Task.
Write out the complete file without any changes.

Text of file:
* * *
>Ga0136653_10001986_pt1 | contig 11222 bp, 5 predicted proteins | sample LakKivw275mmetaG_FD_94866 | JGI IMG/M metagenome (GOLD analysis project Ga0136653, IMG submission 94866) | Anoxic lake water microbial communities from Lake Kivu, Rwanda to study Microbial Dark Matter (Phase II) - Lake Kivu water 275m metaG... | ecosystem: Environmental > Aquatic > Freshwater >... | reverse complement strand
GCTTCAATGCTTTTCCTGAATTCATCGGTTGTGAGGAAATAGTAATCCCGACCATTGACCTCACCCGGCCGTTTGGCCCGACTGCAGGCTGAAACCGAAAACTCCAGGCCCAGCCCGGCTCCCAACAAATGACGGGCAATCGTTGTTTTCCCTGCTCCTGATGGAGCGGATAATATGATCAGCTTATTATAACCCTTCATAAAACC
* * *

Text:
>Ga0136653_10001986_pt1 | contig 11222 bp, 5 predicted proteins | sample LakKivw275mmetaG_FD_94866 | JGI IMG/M metagenome (GOLD analysis project Ga0136653, IMG submission 94866) | Anoxic lake water microbial communities from Lake Kivu, Rwanda to study Microbial Dark Matter (Phase II) - Lake Kivu water 275m metaG... | ecosystem: Environmental > Aquatic > Freshwater >... | reverse complement strand
GCTTCAATGCTTTTCCTGAATTCATCGGTTGTGAGGAAATAGTAATCCCGACCATTGACCTCACCCGGCCGTTTGGCCCGACTGCAGGCTGAAACCGAAAACTCCAGGCCCAGCCCGGCTCCCAACAAATGACGGGCAATCGTTGTTTTCCCTGCTCCTGATGGAGCGGATAATATGATCAGCTTATTATAACCCTTCATAAAACC